Getting to know Milan’s neo-trattorias

Chefs in Italy’s fashion capital are turning away from traditional trattorias and conventional fine dining to offer something entirely different.

By Jaclyn DeGiorgio
Published 6 Nov 2019, 17:00 GMT
Food at Nebbia
Dishes at Nebbia. The restaurant's three proprietors each spent time working abroad before returning to their hometown equipped with a global flair that’s evident on the table.
Photograph by Nebbia

I crack the golden shell of the brulee-style baba ganoush with my spoon and scoop out a dollop to spread across a disc of sesame-flecked flatbread. I pile on grilled green pepper, blueberry-marinated spring onion and fennel yoghurt before finally tucking in. Whimsical and delicious, the five-course tasting menu at Altatto embodies the direction Milan’s restaurant scene is taking. The city is teetering on the edge of a bistronomy trend like the one that swept Paris in the Noughties.

Trattorias are to the Italians what bistros are to the French: small, informal restaurants serving simple food at low cost. Yet, at this new breed of trattoria, chefs are offering smarter, more creative dining than their forebears, in a more approachable setting than their Michelin-starred peers.

Over the past year, restaurants with this bistronomic sensibility have been cropping up in Milan, with their bare tabletops, contemporary design, natural wines, solid cooking and innovative, flavourful menus. All at a reasonable price. The trend kicked off in Milan in 2015 with the opening of Pietro Caroli and Diego Rossi’s Trippa, a game-changing ‘neo-trattoria’.

“Trippa has pushed others to be more flexible and direct — always professional but less rigid in their ways, and even braver in proposing decisive dishes,” says Paolo Marchi, founder of gastronomic organisation Identità Golose.

With its mustard-yellow walls, vintage furniture and wood tabletops, Trippa redefined the trattoria, with chef Diego Rossi’s bold, no-frills cooking leaning towards less-fashionable ingredients such as donkey meat and offal. Four years later, a reservation here is still one of Milan’s most elusive.

“Rossi had the courage to choose a different path from the stereotypical Milanese trattoria — which tends to be out of favour with the public nowadays,” explains Marchi. Trippa is successful and commands rebirth because it’s alive, true and genuine.”

With a rustic ambiance, lived-in feel and the occasional checked tablecloth, trattorias are typically family-run establishments, often with a history that goes back generations. The homely Italian food served here is simple and familiar, and although they may be crowd-pleasing, trattorias don’t tend to blaze any trails. Milan is Italy’s most cosmopolitan city, and before this new wave of trattorias rolled in, innovation and technique were largely the preserve of higher-end restaurants. 

“Milan is the capital of three things: aperitivo, design and fashion,” says Margo Schachter, an Italian food journalist. “We want to be cool in every occasion ... and food right now is part of the game.” The city attracts savvy, cultured travellers, and the Milanese themselves are just as worldly — so while classic local dishes still have a dedicated following, the internationally trained chefs and restaurateurs who are taking a new approach are a welcome addition to the city’s food scene.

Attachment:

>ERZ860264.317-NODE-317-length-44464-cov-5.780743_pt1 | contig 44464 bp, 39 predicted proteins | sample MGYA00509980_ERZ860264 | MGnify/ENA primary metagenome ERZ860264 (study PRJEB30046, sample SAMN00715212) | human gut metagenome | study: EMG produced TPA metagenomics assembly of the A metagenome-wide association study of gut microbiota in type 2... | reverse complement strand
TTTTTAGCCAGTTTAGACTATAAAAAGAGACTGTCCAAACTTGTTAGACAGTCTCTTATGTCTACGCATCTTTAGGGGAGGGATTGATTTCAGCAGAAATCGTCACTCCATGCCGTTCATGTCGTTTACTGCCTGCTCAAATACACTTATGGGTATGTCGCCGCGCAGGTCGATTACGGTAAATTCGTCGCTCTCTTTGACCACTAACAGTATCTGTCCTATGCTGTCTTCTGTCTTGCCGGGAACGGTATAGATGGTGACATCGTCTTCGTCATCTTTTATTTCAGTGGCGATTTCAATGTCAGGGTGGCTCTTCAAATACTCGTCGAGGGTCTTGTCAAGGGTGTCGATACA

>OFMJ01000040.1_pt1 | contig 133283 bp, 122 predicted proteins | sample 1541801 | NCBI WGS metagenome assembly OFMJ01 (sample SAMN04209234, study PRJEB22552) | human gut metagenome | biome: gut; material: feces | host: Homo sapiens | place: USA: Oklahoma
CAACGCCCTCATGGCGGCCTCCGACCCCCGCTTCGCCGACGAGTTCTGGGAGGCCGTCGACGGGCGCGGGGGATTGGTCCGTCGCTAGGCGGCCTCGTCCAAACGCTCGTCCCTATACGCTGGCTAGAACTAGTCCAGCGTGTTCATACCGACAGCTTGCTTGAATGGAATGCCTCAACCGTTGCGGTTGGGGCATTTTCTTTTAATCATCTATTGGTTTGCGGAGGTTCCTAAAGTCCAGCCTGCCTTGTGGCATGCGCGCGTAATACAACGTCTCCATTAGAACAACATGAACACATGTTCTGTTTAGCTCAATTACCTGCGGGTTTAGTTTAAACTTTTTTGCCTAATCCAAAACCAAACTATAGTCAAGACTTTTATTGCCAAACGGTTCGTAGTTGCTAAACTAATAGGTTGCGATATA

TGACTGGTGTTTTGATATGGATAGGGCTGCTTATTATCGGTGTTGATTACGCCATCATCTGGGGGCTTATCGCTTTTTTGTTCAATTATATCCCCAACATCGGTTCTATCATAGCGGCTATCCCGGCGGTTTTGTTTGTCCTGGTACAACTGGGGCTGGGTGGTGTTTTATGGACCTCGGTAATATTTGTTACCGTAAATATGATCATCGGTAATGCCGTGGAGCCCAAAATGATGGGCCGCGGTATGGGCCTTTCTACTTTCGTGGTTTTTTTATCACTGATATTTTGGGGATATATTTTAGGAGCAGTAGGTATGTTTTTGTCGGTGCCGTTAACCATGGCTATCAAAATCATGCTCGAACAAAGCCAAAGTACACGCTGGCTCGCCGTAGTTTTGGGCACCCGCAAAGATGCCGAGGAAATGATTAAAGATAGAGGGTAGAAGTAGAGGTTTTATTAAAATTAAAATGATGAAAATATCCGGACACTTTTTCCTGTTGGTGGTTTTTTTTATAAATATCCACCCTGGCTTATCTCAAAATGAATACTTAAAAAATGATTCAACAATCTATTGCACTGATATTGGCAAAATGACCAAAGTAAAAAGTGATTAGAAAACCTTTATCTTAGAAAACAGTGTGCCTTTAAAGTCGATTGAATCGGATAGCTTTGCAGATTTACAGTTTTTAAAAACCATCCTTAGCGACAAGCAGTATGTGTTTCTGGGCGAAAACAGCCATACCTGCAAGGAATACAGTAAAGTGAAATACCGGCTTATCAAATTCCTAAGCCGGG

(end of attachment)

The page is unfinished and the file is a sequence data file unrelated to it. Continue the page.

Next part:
Another in the new wave of restaurants to hit Milan is Nebbia, whose three proprietors each spent time working abroad before returning to their hometown equipped with a global flair that’s evident on the table. A pillowy nugget of pumpkin browned in sweet hazelnut butter and a fluffy mound of whipped goat’s milk is nestled beneath a verdant pile of turnip tops and crowned with a sesame crisp. A succulently robust lamb ragu clings to ribbons of tagliatelle covered with a blanket of pleasantly piquant pecorino di fossa. At the shabby-chic Mater Bistrot, meanwhile, the tasting menu is a mix-and-match affair consumed by hand or with cutlery. A cricket ball-sized fritter comes packed with seafood, unctuous squid ink and spicy ’nduja sausage, while the spaghetti is tossed with green strands of samphire and doused in a crab-tomato sauce infused with zingy ginger and bitter parsley.

In such a fad-forward city, will this modern, bistronomic sensibility stay in vogue? Margo Schachter believes it comes down to a simple blueprint. “Eat to impress is the statement,” she says. “We love to go out… [and] it must be special, but fine dining is a one-night stand. It’s too pretentious for many and too expensive, while the new trattorias are affordable, cosy and easy. That’s the formula for success — as long as the food is good.”

Three to try

The five-course veggie menu here pays homage to the three owners’ tenures at Joia, a Milan institution that was Europe’s first vegetarian restaurant to earn a Michelin star. The food tempers haute cuisine with playfulness, fusing colours, flavours, textures and techniques, while the cosy decor incorporates tables that double as blackboards for the waiters to scribble on. Tasting menu: €37 (£32) per person. 

Italian for ‘together’, Insieme is the brainchild of Federica Caretta and Alessandro Garlando. The neat Scandinavian-style decor juxtaposes pastel shades with exposed brick walls while Garlando’s deft menu combines influences from his native Milan and Carreta’s native Puglia. Four-course tasting menu €45 (£39).

Mater Bistrot
Ad men-turned-restaurateurs Giuseppe Pillone and Salvatore Giannone looked to Paris for inspiration when devising Mater Bistrot. Distressed-paint walls, marble tabletops, an open kitchen and candlelight enhance the cosy 25-seat dining room. Chef Alex Leone’s menu is divided into plates to eat ‘con le mani’ (with hands) and ‘con le posate’ (with cutlery). Four-course tasting €45 (£39). 

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